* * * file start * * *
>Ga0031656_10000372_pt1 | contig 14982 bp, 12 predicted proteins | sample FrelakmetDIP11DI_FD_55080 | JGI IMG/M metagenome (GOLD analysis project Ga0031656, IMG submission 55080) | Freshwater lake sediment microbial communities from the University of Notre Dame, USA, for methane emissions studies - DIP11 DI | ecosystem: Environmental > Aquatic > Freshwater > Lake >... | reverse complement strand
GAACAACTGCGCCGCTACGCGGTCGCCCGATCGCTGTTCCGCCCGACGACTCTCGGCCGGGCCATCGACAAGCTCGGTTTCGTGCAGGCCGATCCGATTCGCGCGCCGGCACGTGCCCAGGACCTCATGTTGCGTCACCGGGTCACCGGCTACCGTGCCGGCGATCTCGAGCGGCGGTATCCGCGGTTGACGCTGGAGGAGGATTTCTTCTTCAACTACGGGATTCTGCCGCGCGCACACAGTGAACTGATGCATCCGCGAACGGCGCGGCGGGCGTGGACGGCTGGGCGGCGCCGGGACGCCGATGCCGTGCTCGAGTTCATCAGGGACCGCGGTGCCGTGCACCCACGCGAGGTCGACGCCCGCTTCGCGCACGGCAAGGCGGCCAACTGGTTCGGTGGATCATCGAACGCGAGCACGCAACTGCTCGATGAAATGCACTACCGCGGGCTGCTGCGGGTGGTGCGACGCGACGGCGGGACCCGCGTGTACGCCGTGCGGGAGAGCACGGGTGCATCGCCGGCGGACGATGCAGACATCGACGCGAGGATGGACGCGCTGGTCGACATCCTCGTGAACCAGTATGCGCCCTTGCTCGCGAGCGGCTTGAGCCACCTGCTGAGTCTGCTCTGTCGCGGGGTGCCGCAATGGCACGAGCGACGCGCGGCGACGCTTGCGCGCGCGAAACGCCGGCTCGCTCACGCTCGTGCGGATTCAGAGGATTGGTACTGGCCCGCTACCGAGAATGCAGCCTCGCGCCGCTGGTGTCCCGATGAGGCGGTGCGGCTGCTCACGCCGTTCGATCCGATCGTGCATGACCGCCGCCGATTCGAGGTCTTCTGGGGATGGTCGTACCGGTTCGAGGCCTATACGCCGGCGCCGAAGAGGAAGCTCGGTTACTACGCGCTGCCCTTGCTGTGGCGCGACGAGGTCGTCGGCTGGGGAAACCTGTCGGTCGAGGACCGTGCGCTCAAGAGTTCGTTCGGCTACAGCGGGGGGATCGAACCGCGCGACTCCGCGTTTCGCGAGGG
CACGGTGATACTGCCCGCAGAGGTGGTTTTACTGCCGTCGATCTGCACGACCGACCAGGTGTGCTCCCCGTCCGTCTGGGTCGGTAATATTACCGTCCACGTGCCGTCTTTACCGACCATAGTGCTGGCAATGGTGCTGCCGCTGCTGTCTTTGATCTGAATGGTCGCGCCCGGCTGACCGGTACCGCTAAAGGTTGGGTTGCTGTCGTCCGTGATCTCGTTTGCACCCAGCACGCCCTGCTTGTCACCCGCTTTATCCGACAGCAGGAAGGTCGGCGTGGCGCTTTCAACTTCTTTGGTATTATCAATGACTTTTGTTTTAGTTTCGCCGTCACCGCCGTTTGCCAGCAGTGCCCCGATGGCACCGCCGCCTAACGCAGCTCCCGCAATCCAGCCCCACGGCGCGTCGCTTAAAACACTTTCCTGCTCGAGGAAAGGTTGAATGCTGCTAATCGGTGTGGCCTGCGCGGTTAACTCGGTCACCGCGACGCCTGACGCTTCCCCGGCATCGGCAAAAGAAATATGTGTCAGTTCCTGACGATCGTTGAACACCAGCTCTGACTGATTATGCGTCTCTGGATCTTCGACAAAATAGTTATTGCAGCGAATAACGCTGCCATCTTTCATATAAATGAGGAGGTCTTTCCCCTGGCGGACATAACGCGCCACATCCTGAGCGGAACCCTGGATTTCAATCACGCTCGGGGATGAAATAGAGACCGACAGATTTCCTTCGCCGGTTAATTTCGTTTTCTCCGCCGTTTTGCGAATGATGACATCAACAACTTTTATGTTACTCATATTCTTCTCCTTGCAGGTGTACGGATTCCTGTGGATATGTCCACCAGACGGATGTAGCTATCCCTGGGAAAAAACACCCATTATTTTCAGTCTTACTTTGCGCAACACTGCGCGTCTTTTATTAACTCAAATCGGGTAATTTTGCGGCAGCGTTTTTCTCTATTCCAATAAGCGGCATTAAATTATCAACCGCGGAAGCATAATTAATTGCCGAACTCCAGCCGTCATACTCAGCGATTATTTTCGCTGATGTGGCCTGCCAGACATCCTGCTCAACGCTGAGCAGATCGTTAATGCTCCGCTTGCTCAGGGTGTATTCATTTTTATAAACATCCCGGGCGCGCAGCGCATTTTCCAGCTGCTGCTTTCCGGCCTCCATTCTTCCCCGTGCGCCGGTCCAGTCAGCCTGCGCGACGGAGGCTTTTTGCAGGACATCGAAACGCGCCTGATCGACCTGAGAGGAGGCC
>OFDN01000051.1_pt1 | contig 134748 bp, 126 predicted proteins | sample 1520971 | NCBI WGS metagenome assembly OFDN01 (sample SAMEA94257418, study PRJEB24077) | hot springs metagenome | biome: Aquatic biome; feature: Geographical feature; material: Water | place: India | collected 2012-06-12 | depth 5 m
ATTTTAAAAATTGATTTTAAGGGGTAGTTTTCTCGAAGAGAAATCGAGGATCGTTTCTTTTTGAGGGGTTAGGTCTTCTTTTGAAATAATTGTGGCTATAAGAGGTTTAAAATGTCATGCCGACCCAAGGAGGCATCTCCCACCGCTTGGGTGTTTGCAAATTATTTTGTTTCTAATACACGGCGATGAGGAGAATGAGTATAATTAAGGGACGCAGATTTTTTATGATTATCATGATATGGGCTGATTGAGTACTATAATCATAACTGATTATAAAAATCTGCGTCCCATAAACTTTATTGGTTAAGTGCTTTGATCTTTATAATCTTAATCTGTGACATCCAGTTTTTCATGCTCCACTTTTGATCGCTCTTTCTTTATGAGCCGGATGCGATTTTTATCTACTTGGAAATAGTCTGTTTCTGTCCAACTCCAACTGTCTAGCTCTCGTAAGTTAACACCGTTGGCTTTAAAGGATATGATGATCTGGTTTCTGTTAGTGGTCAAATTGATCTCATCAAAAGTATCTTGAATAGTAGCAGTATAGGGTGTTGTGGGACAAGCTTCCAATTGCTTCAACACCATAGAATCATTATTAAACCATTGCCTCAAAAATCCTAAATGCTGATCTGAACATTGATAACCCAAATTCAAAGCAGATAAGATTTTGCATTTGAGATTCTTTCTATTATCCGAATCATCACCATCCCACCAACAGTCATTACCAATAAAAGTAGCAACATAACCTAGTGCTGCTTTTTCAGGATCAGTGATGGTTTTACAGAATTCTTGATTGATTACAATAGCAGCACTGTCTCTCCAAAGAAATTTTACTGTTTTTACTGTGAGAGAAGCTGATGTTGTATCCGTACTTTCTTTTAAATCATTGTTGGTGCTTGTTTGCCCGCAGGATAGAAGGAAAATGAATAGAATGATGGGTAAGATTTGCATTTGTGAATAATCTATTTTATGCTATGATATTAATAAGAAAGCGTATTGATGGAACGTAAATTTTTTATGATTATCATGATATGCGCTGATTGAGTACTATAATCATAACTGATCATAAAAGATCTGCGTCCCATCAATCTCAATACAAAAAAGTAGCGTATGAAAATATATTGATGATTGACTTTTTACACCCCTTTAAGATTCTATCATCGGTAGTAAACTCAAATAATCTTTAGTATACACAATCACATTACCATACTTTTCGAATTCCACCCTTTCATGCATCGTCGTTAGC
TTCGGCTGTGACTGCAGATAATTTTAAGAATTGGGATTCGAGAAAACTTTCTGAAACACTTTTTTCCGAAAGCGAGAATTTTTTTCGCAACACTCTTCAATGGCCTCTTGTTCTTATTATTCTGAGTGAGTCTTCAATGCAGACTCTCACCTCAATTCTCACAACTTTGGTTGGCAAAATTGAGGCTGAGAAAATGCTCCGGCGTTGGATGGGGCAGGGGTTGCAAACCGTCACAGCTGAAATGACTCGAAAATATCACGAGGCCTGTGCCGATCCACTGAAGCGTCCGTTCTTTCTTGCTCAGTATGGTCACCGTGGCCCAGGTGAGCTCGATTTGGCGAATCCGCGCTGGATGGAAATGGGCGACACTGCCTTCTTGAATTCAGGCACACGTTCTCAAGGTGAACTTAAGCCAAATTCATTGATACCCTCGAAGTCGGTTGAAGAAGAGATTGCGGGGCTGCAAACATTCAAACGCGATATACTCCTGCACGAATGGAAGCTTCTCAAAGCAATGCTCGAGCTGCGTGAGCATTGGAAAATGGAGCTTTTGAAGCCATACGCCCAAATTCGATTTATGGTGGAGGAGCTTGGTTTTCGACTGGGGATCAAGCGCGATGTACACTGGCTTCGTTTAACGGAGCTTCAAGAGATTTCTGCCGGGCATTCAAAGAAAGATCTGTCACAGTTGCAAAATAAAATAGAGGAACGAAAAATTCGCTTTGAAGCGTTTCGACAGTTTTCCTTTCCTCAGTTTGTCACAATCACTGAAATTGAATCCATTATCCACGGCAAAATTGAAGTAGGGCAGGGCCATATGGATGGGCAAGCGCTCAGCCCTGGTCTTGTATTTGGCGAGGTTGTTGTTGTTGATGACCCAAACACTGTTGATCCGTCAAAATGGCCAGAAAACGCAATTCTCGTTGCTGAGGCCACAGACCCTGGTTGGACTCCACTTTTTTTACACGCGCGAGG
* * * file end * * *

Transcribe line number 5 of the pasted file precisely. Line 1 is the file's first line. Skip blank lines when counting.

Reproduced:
ATTTTAAAAATTGATTTTAAGGGGTAGTTTTCTCGAAGAGAAATCGAGGATCGTTTCTTTTTGAGGGGTTAGGTCTTCTTTTGAAATAATTGTGGCTATAAGAGGTTTAAAATGTCATGCCGACCCAAGGAGGCATCTCCCACCGCTTGGGTGTTTGCAAATTATTTTGTTTCTAATACACGGCGATGAGGAGAATGAGTATAATTAAGGGACGCAGATTTTTTATGATTATCATGATATGGGCTGATTGAGTACTATAATCATAACTGATTATAAAAATCTGCGTCCCATAAACTTTATTGGTTAAGTGCTTTGATCTTTATAATCTTAATCTGTGACATCCAGTTTTTCATGCTCCACTTTTGATCGCTCTTTCTTTATGAGCCGGATGCGATTTTTATCTACTTGGAAATAGTCTGTTTCTGTCCAACTCCAACTGTCTAGCTCTCGTAAGTTAACACCGTTGGCTTTAAAGGATATGATGATCTGGTTTCTGTTAGTGGTCAAATTGATCTCATCAAAAGTATCTTGAATAGTAGCAGTATAGGGTGTTGTGGGACAAGCTTCCAATTGCTTCAACACCATAGAATCATTATTAAACCATTGCCTCAAAAATCCTAAATGCTGATCTGAACATTGATAACCCAAATTCAAAGCAGATAAGATTTTGCATTTGAGATTCTTTCTATTATCCGAATCATCACCATCCCACCAACAGTCATTACCAATAAAAGTAGCAACATAACCTAGTGCTGCTTTTTCAGGATCAGTGATGGTTTTACAGAATTCTTGATTGATTACAATAGCAGCACTGTCTCTCCAAAGAAATTTTACTGTTTTTACTGTGAGAGAAGCTGATGTTGTATCCGTACTTTCTTTTAAATCATTGTTGGTGCTTGTTTGCCCGCAGGATAGAAGGAAAATGAATAGAATGATGGGTAAGATTTGCATTTGTGAATAATCTATTTTATGCTATGATATTAATAAGAAAGCGTATTGATGGAACGTAAATTTTTTATGATTATCATGATATGCGCTGATTGAGTACTATAATCATAACTGATCATAAAAGATCTGCGTCCCATCAATCTCAATACAAAAAAGTAGCGTATGAAAATATATTGATGATTGACTTTTTACACCCCTTTAAGATTCTATCATCGGTAGTAAACTCAAATAATCTTTAGTATACACAATCACATTACCATACTTTTCGAATTCCACCCTTTCATGCATCGTCGTTAGC